We also share the remarkable stories of resilient individuals whom scientists are studying to learn more about us all, including a man who overcame an abusive childhood to become a renowned surgeon and a Vietnam veteran who survived torture, solitary confinement and seven years as a POW, yet emerged emotionally unscathed. Understanding why some people have the ability to bounce back after disaster strikes, while others do not, sheds light on how all of us can lead happier, more fulfilling lives. The film ends by coming full circle to the understanding that it is the quality of our relationships — with friends, family and the larger community — that ultimately defines our happiness.
Vets and advocates may be happy to see that PBS has done quite a bit of outreach leading up to the premiere of This Emotional Life. One of the people who worked on the project was Steve Robinson, a name that should be familiar to anyone who follows veterans issues. Yesterday he blogged about the experience at Huffington Post:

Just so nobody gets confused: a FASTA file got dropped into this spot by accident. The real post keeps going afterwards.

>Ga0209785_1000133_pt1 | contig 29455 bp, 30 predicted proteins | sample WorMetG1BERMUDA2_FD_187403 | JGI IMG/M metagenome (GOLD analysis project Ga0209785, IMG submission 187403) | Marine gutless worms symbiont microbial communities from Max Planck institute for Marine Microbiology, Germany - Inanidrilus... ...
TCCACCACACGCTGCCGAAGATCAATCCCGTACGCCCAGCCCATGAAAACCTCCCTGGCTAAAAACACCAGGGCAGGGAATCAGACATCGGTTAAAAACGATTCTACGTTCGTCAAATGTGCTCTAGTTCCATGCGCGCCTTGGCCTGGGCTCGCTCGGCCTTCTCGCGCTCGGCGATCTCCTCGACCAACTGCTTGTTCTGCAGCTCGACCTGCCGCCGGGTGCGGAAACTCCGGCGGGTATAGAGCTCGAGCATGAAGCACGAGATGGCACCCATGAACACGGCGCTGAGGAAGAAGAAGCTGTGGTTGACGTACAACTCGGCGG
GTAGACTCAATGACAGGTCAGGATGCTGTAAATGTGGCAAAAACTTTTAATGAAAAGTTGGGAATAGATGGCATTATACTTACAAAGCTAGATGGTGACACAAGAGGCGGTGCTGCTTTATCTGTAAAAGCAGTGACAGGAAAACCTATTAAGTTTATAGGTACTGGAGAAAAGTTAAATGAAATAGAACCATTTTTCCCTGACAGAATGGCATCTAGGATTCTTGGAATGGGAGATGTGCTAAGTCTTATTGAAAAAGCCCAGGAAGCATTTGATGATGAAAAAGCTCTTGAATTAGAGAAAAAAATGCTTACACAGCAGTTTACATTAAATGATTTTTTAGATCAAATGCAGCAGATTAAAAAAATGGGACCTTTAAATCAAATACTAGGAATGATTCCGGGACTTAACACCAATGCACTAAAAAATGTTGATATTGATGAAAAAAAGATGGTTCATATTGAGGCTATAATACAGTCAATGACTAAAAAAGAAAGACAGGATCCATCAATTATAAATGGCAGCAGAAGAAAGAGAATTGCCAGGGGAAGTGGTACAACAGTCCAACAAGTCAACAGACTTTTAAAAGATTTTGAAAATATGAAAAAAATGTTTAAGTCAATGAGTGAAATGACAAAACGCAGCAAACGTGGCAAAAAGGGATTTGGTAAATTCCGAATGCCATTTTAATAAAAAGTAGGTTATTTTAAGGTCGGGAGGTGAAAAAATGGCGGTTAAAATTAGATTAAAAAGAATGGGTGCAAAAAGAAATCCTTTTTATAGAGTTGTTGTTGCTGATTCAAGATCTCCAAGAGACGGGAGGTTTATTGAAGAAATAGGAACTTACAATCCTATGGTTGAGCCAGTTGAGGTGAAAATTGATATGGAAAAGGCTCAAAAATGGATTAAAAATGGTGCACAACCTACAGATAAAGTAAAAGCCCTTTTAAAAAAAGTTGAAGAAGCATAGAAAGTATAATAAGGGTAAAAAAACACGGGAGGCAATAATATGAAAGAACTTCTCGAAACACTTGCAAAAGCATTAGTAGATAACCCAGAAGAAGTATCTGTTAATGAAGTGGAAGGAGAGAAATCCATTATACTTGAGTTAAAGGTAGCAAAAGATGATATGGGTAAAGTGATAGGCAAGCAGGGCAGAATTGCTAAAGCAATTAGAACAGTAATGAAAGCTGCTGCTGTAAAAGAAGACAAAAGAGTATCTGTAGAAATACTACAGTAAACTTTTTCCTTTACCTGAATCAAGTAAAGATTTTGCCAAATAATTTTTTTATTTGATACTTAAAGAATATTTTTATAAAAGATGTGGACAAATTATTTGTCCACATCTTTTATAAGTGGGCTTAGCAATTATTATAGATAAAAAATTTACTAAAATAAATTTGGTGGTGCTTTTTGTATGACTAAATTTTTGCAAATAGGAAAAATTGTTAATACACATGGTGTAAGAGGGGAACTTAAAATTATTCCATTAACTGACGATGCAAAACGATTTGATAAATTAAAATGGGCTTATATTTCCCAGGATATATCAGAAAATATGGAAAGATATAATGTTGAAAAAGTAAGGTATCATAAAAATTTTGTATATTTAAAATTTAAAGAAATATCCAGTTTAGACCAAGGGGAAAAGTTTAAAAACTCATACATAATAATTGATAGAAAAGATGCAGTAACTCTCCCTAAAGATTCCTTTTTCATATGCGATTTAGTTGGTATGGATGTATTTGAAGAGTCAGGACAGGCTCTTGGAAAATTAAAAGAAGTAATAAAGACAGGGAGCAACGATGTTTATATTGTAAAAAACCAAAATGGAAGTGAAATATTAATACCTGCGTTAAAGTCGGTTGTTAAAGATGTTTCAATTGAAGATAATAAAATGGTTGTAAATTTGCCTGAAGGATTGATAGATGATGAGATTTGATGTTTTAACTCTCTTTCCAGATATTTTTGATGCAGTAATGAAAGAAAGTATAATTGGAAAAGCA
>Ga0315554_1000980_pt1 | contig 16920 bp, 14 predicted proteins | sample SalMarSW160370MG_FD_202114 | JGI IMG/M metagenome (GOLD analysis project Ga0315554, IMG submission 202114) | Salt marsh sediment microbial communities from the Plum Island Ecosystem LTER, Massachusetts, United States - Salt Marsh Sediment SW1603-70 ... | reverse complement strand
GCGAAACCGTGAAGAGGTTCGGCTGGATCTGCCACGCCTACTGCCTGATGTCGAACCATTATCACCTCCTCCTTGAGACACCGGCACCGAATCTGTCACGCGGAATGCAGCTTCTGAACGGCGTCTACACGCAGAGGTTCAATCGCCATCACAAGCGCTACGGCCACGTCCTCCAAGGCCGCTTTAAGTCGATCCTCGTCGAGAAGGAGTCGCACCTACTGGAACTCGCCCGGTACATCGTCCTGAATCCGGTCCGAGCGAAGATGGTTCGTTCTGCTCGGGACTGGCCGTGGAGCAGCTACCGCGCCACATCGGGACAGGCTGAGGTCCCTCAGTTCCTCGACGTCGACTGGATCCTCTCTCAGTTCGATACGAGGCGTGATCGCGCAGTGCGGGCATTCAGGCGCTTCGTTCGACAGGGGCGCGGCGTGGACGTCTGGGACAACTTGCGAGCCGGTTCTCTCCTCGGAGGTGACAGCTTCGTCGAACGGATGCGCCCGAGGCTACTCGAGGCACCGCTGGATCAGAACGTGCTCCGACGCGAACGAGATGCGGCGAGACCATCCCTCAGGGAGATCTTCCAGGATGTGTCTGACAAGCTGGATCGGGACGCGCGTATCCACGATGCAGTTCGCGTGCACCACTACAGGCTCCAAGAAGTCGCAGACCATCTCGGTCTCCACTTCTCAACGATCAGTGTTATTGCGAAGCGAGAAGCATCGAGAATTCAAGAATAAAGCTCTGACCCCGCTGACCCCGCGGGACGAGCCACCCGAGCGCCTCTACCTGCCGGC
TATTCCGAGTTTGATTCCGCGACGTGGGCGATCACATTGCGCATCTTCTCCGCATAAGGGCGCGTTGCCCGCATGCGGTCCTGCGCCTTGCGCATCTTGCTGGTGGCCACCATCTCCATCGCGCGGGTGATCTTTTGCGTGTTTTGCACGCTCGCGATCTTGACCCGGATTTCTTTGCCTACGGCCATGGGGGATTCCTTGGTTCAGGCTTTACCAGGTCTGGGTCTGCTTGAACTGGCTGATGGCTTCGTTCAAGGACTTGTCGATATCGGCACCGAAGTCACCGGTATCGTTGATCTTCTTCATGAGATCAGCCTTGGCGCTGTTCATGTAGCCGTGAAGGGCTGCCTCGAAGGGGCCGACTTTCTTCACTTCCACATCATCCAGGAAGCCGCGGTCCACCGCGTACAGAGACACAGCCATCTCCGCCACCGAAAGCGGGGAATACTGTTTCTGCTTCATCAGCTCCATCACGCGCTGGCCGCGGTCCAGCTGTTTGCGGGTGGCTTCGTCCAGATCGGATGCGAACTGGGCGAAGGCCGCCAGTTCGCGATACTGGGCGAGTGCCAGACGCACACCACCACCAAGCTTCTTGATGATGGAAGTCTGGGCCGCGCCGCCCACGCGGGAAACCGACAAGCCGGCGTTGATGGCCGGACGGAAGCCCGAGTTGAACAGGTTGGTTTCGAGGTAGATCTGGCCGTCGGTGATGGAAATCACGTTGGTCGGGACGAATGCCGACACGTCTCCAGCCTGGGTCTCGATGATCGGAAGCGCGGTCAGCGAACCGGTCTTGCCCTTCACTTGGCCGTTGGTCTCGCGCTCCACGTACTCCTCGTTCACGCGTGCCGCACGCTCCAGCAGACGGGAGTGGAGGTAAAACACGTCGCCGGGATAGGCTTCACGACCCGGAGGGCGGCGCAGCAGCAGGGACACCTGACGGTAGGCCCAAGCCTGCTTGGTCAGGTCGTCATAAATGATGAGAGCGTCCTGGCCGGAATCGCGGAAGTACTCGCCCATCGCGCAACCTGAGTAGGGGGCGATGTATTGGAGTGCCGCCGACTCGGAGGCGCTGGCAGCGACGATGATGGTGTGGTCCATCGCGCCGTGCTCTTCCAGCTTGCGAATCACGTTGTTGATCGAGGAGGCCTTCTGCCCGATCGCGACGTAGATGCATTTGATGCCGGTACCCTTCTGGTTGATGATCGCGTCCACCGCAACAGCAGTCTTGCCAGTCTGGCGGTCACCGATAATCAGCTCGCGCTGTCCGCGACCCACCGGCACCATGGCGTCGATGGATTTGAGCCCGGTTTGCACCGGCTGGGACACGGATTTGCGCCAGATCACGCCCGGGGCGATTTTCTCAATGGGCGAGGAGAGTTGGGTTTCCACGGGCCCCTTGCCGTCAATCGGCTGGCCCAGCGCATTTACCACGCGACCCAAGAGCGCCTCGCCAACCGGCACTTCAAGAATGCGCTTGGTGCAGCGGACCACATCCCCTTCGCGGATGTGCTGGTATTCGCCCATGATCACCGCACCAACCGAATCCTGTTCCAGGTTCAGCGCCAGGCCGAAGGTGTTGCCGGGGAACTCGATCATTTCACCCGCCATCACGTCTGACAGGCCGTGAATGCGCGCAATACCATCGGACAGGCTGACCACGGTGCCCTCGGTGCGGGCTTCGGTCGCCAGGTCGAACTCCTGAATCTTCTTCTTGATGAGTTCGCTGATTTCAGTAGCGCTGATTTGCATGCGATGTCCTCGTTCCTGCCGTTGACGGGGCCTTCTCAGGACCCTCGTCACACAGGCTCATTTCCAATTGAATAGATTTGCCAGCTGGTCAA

It's now 2010. This new year will mark the ninth year I have been a full time veteran advocate and the eighth year that we as a nation have been at war. I retired in 2001 after 20 years of service in the Army.
I have been given the opportunity to work with PBS as an advisor on military and family issues for the upcoming series This Emotional Life, which premiers January fourth 2010. This experience has required me to carefully reflect on the odyssey of the American military family.
Life in the military has always been an emotional rollercoaster but this generation of military families is sacrificing at unprecedented levels. The cost of eight years of uninterrupted combat operations is straining one of our most valuable resources, the family support system.